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Posted: 22 September 2007 08:12 PM   [ Ignore ]
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[ Edited: 20 October 2007 02:43 PM by zarcus ]
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Posted: 22 September 2007 09:05 PM   [ Ignore ]   [ # 1 ]
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[ Edited: 19 October 2007 10:01 PM by zarcus ]
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Posted: 22 September 2007 09:14 PM   [ Ignore ]   [ # 2 ]
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A couple of years ago I was talking with Mel (whatever his name is), the president of the AHA.  After trading our views of humanistic philosophy for a short time, he said, “Oh, you’re a lower case humanist, not an upper case Humanist.”  That may apply to you too, Zarcus.  I’m not quite sure what that means, but I think he meant is as a mild put-down, but I take it as a compliment.  LOL

Occam

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Posted: 22 September 2007 09:34 PM   [ Ignore ]   [ # 3 ]
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Both men perform a service in raising consciousness, in exhorting the like-minded, in taking apart fairly silly ideas that have become entrenched through tradition and social authority.  Personally, I enjoy and respect Dawkins in particular immensely.

Still, I believe the approach of Carl Sagan would ultimately have been more helpful.  Isn’t militant confrontation, which derives from and motivates a less accommodating point of view, a serious problem with the religious people of the world?  Don’t we want to employ more humanistic methods?  Or, at least, more humane?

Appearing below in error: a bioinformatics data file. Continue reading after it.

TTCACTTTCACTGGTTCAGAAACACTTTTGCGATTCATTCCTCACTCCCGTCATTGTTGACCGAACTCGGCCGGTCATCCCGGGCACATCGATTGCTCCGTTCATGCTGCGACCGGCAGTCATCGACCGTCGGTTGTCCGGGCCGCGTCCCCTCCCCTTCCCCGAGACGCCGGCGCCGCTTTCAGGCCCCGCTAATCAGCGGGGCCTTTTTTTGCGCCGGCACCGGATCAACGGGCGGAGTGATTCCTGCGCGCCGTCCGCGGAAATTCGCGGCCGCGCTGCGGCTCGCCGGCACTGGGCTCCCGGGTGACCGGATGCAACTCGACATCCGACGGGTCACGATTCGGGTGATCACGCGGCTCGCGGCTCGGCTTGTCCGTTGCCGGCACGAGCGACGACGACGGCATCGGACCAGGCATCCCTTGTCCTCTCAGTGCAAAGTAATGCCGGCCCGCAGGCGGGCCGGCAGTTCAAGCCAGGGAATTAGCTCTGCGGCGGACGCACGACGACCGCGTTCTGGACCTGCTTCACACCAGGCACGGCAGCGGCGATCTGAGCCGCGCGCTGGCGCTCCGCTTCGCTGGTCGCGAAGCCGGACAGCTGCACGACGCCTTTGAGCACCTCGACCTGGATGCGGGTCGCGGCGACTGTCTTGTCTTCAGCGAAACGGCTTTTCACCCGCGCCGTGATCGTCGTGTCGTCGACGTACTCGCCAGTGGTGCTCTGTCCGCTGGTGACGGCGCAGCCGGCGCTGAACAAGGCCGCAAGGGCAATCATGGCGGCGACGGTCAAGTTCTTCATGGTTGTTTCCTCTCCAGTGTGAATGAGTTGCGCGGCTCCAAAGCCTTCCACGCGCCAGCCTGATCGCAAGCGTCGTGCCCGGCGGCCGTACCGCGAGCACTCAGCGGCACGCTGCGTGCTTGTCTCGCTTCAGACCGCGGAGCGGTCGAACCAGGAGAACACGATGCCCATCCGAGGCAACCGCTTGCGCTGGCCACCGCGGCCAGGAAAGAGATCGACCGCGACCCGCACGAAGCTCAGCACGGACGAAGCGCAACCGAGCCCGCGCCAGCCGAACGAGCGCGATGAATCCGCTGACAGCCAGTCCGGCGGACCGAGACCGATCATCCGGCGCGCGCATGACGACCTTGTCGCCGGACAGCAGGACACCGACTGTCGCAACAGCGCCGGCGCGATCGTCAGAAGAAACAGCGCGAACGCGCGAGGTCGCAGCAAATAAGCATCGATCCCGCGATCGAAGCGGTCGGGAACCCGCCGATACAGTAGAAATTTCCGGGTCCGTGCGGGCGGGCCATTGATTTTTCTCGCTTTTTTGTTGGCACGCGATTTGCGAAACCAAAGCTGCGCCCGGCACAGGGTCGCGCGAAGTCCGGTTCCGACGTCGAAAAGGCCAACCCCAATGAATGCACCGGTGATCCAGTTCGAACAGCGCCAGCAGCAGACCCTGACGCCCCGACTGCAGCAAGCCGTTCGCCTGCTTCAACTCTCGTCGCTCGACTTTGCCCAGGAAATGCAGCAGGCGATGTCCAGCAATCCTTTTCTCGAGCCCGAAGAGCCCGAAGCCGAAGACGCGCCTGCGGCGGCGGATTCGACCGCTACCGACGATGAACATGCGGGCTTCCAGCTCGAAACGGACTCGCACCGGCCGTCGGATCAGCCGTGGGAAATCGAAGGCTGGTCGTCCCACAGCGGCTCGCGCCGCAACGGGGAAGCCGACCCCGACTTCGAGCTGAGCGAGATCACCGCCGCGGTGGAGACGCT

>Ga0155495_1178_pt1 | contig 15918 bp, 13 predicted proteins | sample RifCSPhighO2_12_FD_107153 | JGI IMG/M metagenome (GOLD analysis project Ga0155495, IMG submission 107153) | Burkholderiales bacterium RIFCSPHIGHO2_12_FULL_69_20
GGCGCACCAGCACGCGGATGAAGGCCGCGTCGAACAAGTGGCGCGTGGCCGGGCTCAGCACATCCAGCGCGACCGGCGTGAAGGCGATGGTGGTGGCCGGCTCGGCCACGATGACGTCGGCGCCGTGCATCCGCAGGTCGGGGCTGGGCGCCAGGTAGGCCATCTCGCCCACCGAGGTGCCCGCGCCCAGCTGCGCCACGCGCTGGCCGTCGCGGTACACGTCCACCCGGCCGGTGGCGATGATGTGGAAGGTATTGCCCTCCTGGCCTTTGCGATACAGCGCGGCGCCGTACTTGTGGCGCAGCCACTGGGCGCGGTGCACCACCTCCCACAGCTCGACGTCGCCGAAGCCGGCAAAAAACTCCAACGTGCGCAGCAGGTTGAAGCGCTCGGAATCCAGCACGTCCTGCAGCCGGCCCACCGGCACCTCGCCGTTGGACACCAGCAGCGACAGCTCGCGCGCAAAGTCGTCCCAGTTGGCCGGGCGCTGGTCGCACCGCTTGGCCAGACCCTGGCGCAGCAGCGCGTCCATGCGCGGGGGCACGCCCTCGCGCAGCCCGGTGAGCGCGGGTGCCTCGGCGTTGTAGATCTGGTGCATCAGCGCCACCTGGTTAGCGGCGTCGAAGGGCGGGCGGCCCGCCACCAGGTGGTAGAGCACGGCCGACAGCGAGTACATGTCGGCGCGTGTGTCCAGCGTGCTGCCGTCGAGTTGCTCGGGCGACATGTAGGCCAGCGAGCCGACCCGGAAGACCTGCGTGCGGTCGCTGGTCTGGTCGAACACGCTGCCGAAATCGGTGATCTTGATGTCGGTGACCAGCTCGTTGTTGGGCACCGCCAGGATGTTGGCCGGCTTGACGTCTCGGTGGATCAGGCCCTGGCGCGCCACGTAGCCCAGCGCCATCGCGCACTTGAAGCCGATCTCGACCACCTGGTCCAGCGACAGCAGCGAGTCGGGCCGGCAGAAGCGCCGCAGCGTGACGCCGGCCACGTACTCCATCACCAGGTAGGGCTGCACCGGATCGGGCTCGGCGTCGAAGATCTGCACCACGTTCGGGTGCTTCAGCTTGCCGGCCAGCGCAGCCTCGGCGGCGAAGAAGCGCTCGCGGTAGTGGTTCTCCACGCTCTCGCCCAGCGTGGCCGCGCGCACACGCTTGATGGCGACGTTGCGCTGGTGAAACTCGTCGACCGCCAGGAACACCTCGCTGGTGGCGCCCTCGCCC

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Sapere aude! Dare to reason!  -Immanuel Kant

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Posted: 22 September 2007 09:55 PM   [ Ignore ]   [ # 4 ]
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[ Edited: 19 October 2007 10:02 PM by zarcus ]
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Posted: 22 September 2007 11:01 PM   [ Ignore ]   [ # 5 ]
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One thing I’ve learned as a trial attorney is that it isn’t just the evidence we present, but how we present it; we trial lawyers don’t just ask qusetions and make opening and closing statements, we also send messages. If the jury likes me better than the other guy, I have a better chance of winning the case. If they don’t, my client pays the price. I can ask the greatest questions imaginable, but if I look like I’m getting beat up, that’s all the jury processes. In one case, I beat an excellent lawyer on a case I should have lost; he was speaking medical-ese and I was speaking English. I won by default. He was right, but I was the only one the jury heard.

During the Reagan administration, Lesle Stahl reported on the White House nightly. Every night she would be shown lambasting Reagan for one thing after another, and the more she spoke the higher Reagan’s approval rating went. The network finally figured out that they kept showing Stahl in front of a beautifully lit White House, an idyllic American picture. The audience didn’t hear a damn thing she said, all they processed was the pretty picture.

Dawkins and Hitchens are bright men, but they’re people stupid, especially Hitchens. Let them write, but (1) they should stop hyperventilating in their prose, stop making unnecessary and excessive claims, and (2) for John Dewey’s sake! keep them off camera!

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I cannot in good conscience support CFI under the current leadership. I am here in dissent and in support of a Humanism that honors and respects everyone.

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Posted: 23 September 2007 07:53 PM   [ Ignore ]   [ # 6 ]